The Times has named former dining-section editor and current culture editor Sam Sifton as its new restaurant critic, per a memo from executive Bill Keller reprinted by the Observer. While the Observer mentions Siftons interest in food (he recently wrote about cooking meat loaf for Nora Ephron in The New York Times Magazine), it doesnt mention that he was the restaurant critic for the New York Press (among other positions) back in the nineties. Well see if we can dig up some clips from the archives to find out whether his writing will indeed put a smile on our faces, as Keller promises. But one thing is for sure: With photos of Sifton readily available on the Internet, the age of the anonymous critic is over. Kellers introduction is below.
To the Staff:
In the weeks since the announcement that Frank Bruni would be hanging up his napkin, weve received numerous applications for the job of NYT restaurant critic. We narrowed the list, and then narrowed it some more. We had some really impressive candidates, writers who know their food and have interesting things to say about the way we eat.
Then we threw out the list and drafted Sam Sifton.
The choice is both obvious and eccentric.
It is obvious because, as a brilliant editor of the Dining section, as an occasional essayist on food for our magazine, and as a writer of discernment and wit and erudition, he is the best candidate any of us can think of. This is a marquee job for The Times, and our next critic will have the unenviable job of following Frank Bruni. It is an obvious choice, too, because the prospect of reading Sam on a regular basis brings big smiles to our faces. Joe Lelyveld used to ask of any prospective appointment or promotion, Wheres the lift?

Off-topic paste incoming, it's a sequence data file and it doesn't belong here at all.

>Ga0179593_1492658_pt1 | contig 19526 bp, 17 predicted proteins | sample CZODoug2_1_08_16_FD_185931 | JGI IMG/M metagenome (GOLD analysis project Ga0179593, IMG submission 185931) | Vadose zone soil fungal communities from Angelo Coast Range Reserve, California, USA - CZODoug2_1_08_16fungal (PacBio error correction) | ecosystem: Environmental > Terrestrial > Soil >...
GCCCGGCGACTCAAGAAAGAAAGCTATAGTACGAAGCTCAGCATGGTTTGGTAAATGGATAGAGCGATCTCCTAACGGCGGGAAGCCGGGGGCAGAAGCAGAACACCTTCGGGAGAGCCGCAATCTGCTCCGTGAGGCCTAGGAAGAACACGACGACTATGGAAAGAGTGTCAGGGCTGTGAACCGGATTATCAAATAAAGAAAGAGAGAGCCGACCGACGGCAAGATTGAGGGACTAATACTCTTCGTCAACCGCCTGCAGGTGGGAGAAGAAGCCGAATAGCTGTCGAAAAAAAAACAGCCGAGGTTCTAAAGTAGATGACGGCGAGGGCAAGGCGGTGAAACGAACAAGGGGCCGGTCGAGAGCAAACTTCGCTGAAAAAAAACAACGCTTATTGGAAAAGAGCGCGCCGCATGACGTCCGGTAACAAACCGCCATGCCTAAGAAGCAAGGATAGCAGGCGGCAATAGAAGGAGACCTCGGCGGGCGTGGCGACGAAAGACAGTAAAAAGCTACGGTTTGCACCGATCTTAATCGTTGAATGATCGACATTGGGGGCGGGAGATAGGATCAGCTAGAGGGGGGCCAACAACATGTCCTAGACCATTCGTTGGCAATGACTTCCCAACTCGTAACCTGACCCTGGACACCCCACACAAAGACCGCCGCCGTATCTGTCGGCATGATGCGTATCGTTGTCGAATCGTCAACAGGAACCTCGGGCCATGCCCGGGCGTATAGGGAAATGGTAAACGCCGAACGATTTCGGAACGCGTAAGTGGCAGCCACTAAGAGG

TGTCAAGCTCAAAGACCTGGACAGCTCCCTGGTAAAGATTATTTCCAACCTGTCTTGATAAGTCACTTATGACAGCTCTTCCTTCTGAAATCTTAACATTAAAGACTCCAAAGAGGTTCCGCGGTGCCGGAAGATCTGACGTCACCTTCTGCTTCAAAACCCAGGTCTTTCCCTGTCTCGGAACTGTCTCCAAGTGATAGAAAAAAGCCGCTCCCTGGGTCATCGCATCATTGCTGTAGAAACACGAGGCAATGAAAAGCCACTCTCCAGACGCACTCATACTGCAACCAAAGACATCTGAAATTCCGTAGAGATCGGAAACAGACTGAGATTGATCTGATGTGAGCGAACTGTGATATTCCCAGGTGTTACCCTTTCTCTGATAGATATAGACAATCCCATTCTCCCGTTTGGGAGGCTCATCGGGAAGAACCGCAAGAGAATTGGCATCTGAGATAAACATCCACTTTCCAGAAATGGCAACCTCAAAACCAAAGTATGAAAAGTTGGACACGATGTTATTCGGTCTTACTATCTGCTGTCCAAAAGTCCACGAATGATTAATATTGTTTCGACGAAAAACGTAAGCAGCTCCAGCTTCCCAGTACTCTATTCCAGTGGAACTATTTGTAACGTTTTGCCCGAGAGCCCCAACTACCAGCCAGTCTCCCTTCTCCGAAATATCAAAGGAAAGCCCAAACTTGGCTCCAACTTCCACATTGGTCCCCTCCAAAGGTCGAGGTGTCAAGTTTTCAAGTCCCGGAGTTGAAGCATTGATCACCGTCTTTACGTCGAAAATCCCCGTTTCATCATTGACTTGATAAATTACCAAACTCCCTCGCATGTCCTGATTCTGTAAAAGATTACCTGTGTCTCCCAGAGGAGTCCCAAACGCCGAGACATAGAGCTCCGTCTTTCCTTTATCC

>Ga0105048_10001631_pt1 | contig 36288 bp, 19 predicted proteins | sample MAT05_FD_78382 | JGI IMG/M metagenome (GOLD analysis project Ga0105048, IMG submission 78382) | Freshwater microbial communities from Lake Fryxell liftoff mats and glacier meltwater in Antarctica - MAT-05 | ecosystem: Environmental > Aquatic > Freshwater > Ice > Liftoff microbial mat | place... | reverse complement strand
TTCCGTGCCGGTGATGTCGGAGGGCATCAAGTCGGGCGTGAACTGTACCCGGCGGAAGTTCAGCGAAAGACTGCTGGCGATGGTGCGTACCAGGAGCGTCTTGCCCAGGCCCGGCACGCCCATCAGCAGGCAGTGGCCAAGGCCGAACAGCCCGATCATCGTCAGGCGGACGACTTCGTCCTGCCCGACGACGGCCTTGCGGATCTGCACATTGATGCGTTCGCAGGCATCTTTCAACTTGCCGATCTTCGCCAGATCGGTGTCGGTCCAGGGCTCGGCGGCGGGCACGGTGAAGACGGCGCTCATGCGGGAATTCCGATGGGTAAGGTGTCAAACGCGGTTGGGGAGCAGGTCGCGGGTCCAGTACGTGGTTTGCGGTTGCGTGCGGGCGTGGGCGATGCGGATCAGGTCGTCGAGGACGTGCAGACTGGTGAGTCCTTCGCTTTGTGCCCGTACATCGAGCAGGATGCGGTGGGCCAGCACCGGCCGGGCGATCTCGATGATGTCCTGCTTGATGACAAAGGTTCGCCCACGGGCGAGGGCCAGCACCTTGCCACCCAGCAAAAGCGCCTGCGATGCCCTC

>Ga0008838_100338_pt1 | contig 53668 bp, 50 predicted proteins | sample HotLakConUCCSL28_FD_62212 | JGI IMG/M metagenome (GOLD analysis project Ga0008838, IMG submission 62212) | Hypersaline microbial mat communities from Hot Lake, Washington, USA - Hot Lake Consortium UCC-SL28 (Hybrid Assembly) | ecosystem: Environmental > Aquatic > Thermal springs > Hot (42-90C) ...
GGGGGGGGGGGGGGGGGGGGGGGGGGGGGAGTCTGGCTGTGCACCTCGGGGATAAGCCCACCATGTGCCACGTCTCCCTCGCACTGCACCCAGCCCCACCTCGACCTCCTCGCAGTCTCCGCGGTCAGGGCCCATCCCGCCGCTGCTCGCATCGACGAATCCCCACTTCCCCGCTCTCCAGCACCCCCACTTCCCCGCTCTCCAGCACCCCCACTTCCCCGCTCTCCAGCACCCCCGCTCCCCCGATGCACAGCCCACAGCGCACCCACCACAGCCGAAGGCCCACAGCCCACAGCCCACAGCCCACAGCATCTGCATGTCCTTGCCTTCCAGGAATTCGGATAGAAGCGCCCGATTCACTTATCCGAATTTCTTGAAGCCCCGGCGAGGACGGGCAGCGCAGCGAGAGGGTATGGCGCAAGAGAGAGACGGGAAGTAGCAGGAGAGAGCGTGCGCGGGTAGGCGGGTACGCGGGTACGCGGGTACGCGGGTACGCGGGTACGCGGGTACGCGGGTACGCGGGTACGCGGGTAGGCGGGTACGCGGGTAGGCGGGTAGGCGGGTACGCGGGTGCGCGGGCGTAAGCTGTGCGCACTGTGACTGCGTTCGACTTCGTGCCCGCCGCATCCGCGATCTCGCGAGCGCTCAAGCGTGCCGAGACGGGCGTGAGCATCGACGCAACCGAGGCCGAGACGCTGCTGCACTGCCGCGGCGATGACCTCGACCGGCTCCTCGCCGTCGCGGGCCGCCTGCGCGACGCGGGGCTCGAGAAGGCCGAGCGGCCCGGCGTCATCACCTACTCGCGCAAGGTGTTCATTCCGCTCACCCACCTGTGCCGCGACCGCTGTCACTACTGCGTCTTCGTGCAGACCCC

On this one, the question pretty much answers itself.
It is eccentric because we are stealing one of our finest editors from one of our most important departments. This is certain to be a cause of anguish and anxiety in Culture, where Sam has run things with great skill, imagination, energy, and good humor. Everyone understands that Sam the Culture Editor will be as hard an act to follow as Frank the Resaurant Critic. Weve set ourselves the task of finding a new Culture Editor who will give us a lift, too. And we expect the anguish and anxiety to be short-lived.
For the record, it is our expectation that this will not be the end of Sams career as an editor/manager/entrepreneur/mentor. He has run two departments exceptionally well, and nobody would be surprised to see him running something in the future. For now, though, his running will be on a treadmill at the gym.
After some overdue vacation and a few weeks of warm-up eating, Sam will take over the critics chair in October.